Oh, the things you do for love! For some pet owners, the sky's the limit when it comes to keeping their animals happy and healthy. Sure, it's easy to spoil little Fifi or Tinkerbell with an $800 engraved cardigan, motion-activated litter box or hypoallergenic dog bed with built-in Shiatsu massager. But what about critters that require a serious commitment of TLC: time, love and cash?
But I adore my animals, you argue. I'd do anything to keep them alive and kicking. You've dislodged hairballs with your fingers, force-fed your pooch pills, administered ear drops and massaged foul-smelling ointments into places you'd rather not mention. Maybe you've even gone a step further, dropping a cool grand or two to surgically remove a tumor or clear a chunk of old tennis ball from a bowel.
But how far are you willing to go? Would you custom-order a puppy prosthesis from Europe? Give your kitty expensive IV drugs once a month? Cancel a trip to Cancun because your absence would literally stress your dog into a coma? When it comes to caring for furry friends, commitment can be a slippery slope.
What Marilyn and Leonard Richer of Essex Junction do for their cat, Bunnie, would hardly be considered heroic measures. Bunnie is a 12-year-old Manx who came down with adult-onset diabetes a year and a half ago. Like many fluffy felines her age, Bunnie began showing the classic signs of diabetes: weight gain, excessive thirst and high urine output.
So the Richers called Dr. Gary Sturgis, an Essex vet, who diagnosed the disease and prescribed twice-daily insulin injections, which Marilyn administers herself. "It took us quite a while to get her insulin set to find out how much she should be taking," says Marilyn. "They don't hurt her, unless you go deeper under the hide than you're supposed to."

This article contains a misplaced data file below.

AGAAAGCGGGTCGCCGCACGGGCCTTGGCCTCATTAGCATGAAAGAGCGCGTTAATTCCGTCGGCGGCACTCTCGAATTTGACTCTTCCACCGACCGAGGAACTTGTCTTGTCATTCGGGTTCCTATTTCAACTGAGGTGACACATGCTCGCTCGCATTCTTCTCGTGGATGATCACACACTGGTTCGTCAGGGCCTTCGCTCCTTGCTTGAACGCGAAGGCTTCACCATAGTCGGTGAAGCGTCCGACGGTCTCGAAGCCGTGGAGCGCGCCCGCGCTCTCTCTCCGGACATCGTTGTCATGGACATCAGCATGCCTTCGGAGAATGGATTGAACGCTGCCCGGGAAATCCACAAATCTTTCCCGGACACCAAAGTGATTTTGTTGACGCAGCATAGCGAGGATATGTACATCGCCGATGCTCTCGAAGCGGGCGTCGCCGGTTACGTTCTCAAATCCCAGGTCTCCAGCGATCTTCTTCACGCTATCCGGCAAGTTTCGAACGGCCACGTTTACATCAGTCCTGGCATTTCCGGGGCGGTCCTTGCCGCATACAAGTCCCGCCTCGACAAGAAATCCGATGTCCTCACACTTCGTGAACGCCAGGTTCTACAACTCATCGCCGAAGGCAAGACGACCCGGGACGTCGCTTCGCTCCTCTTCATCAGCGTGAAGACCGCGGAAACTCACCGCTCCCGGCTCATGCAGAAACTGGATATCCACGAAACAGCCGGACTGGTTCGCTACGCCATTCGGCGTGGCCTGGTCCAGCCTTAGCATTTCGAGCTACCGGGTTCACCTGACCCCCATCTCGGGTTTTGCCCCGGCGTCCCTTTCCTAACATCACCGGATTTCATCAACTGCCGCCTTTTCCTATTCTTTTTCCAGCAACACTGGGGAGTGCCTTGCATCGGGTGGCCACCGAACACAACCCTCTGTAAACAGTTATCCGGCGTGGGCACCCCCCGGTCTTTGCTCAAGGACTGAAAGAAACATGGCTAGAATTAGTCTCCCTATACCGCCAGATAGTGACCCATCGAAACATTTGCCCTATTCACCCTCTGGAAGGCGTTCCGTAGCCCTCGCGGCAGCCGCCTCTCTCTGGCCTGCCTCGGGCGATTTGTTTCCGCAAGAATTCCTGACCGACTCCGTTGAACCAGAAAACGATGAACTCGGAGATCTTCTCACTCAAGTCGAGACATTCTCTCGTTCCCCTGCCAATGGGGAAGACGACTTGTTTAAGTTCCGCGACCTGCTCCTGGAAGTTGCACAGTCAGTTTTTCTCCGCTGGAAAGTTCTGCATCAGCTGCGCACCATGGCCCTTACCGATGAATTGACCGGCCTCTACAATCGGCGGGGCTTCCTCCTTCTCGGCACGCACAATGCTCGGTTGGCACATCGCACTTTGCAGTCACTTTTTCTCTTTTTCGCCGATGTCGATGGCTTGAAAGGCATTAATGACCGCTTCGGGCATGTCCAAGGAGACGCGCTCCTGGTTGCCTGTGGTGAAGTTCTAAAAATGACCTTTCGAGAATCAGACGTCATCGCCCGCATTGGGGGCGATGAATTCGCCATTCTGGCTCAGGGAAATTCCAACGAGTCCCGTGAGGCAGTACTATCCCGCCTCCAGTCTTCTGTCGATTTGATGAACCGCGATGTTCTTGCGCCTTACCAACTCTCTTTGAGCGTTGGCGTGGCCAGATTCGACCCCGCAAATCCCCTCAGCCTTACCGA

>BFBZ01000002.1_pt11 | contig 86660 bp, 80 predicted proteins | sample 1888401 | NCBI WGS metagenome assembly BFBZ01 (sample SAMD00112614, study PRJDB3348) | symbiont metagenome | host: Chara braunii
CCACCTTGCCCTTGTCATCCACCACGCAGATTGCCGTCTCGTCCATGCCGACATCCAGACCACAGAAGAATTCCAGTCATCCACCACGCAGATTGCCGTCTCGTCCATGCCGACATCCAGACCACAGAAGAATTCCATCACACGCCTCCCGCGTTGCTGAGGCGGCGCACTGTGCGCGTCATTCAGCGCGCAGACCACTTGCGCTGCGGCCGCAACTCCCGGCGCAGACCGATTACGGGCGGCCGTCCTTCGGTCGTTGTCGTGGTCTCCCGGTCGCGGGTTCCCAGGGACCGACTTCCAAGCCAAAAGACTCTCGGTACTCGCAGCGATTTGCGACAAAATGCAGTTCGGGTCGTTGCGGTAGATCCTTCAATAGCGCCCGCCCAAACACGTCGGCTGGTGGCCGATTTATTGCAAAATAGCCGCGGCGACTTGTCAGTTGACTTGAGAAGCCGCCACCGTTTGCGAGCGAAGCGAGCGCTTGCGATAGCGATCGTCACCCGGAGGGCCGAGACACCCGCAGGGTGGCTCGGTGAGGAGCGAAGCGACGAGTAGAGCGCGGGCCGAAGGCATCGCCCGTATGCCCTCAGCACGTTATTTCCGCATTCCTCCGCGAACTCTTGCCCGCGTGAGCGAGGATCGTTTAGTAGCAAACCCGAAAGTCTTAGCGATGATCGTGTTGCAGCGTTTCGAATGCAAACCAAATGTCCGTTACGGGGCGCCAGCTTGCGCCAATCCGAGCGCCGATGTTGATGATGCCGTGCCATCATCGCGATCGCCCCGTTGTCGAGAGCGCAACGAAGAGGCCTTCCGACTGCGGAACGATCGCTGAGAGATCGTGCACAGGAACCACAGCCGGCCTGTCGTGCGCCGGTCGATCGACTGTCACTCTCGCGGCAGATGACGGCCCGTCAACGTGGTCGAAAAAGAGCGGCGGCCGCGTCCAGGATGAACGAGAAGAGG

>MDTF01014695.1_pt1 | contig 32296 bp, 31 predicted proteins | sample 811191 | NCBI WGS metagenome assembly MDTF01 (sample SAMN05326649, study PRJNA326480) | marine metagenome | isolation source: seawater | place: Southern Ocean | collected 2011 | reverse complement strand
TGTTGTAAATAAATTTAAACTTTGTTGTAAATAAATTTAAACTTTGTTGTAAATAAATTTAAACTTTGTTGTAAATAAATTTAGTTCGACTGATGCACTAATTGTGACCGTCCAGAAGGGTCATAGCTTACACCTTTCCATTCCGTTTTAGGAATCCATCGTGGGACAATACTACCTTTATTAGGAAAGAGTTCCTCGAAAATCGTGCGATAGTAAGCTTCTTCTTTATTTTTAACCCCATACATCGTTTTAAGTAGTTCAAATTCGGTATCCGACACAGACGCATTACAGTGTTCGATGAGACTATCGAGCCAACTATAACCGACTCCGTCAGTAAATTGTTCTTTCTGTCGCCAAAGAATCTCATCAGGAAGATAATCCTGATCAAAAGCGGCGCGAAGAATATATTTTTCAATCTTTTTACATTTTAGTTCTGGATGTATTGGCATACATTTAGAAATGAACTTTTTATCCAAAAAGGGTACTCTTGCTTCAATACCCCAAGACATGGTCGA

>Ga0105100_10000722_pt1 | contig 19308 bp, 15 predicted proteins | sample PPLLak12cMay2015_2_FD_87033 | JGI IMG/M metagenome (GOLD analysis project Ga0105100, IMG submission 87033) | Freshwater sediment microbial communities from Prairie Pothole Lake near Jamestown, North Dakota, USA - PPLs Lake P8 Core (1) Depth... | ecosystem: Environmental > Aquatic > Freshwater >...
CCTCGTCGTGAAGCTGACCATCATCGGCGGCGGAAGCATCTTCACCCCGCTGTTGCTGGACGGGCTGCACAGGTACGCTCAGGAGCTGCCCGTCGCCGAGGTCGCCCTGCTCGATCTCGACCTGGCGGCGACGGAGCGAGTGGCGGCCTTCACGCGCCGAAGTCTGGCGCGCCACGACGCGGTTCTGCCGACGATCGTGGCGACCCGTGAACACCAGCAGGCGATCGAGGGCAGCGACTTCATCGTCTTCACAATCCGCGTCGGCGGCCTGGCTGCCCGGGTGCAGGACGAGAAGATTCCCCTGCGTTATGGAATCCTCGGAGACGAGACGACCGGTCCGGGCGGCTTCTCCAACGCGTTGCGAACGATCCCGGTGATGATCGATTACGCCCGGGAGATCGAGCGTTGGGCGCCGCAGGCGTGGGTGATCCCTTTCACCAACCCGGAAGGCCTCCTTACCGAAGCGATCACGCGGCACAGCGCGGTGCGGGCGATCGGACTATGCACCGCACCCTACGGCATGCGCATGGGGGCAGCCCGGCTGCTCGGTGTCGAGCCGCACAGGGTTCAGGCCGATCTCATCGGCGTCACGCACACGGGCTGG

Sturgis also comes out to the Richers' house every three months to draw Bunnie's blood and check her blood sugar throughout the day to make sure she's getting the right insulin dose. "It's expensive when the vet comes three or four times a day," Marilyn admits. "I tried to convince Dr. Sturgis I could take her blood, too. I'd given allergy shots to my son before. I had three boys, so that makes me part nurse."
Aside from feeding Bunnie a special diet -- many pet-food companies now make food specially formulated for diabetic animals -- caring for a diabetic cat is pretty routine. But what about a paraplegic dog?
Mona is a 10-year-old black-lab mix who cruises around on two legs and two wheels. Mona, who lives with Lauren Gammon and Bobby Stoddard in North Ferrisburgh, ran off from their house along Route 7 about two years ago. Mona was gone for three days before Gammon and Stoddard got a phone call from someone who'd found her lying in a ditch several miles down the road, in shock and covered in blood. Apparently, she had been hit by a truck and left for dead.
Mona was rushed to a nearby animal hospital. There, a veterinary surgeon from Brattleboro installed several metal rods and screws into her spinal column -- her spine had been knocked almost an inch out of whack. Three thousand dollars later, Mona's life was saved, but she'd lost use of her hindquarters.
Stoddard special-ordered a cart from England so Mona could get around. It took the dog some time to adapt to her new wheelbarrow-like prosthesis. Even the slightest incline would stop her dead in her tracks. "But now she cruises on the street like nobody's business," Gammon says. "She'll go over anything. She's gone off cliffs and down stairs. And she's figured out her turning radius."
Mona is also an agile swimmer. Gammon and Stoddard pop her out of her cart, dump her in the water and away she goes. Mona has adapted so well to her disability that she was once featured on an episode of the TV show, "Clifford, the Big Red Dog." Since she doesn't do well in the ice and snow -- Mona's owners have balked at the suggestion that they put her cart on skis in the winter -- Mona spends winters in a first-floor Manhattan apartment.